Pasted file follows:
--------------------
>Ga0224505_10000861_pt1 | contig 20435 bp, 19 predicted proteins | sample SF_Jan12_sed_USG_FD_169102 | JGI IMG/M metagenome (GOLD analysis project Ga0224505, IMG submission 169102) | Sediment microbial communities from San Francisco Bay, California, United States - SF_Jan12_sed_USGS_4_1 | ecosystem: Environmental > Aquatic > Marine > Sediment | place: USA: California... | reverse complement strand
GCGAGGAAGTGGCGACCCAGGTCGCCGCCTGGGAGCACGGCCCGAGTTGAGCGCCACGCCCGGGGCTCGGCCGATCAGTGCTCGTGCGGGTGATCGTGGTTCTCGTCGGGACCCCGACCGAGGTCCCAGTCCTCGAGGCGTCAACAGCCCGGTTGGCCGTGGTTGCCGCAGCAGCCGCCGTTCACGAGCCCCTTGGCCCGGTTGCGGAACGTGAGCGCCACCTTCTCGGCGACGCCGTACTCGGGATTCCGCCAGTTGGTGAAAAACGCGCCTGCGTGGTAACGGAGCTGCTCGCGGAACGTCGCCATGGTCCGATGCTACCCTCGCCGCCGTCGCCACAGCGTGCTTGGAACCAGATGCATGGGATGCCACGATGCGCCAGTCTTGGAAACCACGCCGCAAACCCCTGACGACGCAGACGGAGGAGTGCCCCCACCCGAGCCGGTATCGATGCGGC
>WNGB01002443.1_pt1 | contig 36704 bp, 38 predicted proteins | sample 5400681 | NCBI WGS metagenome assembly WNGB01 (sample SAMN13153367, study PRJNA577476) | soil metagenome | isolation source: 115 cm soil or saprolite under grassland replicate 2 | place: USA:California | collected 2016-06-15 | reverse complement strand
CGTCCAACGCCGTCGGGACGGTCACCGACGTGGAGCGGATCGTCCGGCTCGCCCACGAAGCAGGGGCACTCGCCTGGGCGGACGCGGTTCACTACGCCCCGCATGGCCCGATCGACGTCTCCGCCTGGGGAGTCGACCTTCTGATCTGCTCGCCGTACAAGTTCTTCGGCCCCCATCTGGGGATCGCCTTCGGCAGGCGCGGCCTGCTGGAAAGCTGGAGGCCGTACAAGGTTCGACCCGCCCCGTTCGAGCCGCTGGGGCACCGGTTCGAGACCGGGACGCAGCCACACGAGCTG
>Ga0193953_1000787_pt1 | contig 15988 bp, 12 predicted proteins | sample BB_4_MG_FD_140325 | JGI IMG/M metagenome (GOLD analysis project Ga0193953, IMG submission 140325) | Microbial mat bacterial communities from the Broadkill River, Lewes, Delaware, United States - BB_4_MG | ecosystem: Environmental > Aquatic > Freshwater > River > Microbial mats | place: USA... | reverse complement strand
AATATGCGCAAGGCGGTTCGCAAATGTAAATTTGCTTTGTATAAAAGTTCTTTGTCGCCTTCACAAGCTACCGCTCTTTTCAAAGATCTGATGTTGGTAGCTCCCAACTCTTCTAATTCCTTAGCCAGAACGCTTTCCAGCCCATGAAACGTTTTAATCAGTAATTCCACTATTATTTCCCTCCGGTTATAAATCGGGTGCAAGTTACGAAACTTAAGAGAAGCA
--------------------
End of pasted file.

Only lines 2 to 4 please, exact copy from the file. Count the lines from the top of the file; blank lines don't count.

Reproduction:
GCGAGGAAGTGGCGACCCAGGTCGCCGCCTGGGAGCACGGCCCGAGTTGAGCGCCACGCCCGGGGCTCGGCCGATCAGTGCTCGTGCGGGTGATCGTGGTTCTCGTCGGGACCCCGACCGAGGTCCCAGTCCTCGAGGCGTCAACAGCCCGGTTGGCCGTGGTTGCCGCAGCAGCCGCCGTTCACGAGCCCCTTGGCCCGGTTGCGGAACGTGAGCGCCACCTTCTCGGCGACGCCGTACTCGGGATTCCGCCAGTTGGTGAAAAACGCGCCTGCGTGGTAACGGAGCTGCTCGCGGAACGTCGCCATGGTCCGATGCTACCCTCGCCGCCGTCGCCACAGCGTGCTTGGAACCAGATGCATGGGATGCCACGATGCGCCAGTCTTGGAAACCACGCCGCAAACCCCTGACGACGCAGACGGAGGAGTGCCCCCACCCGAGCCGGTATCGATGCGGC
>WNGB01002443.1_pt1 | contig 36704 bp, 38 predicted proteins | sample 5400681 | NCBI WGS metagenome assembly WNGB01 (sample SAMN13153367, study PRJNA577476) | soil metagenome | isolation source: 115 cm soil or saprolite under grassland replicate 2 | place: USA:California | collected 2016-06-15 | reverse complement strand
CGTCCAACGCCGTCGGGACGGTCACCGACGTGGAGCGGATCGTCCGGCTCGCCCACGAAGCAGGGGCACTCGCCTGGGCGGACGCGGTTCACTACGCCCCGCATGGCCCGATCGACGTCTCCGCCTGGGGAGTCGACCTTCTGATCTGCTCGCCGTACAAGTTCTTCGGCCCCCATCTGGGGATCGCCTTCGGCAGGCGCGGCCTGCTGGAAAGCTGGAGGCCGTACAAGGTTCGACCCGCCCCGTTCGAGCCGCTGGGGCACCGGTTCGAGACCGGGACGCAGCCACACGAGCTG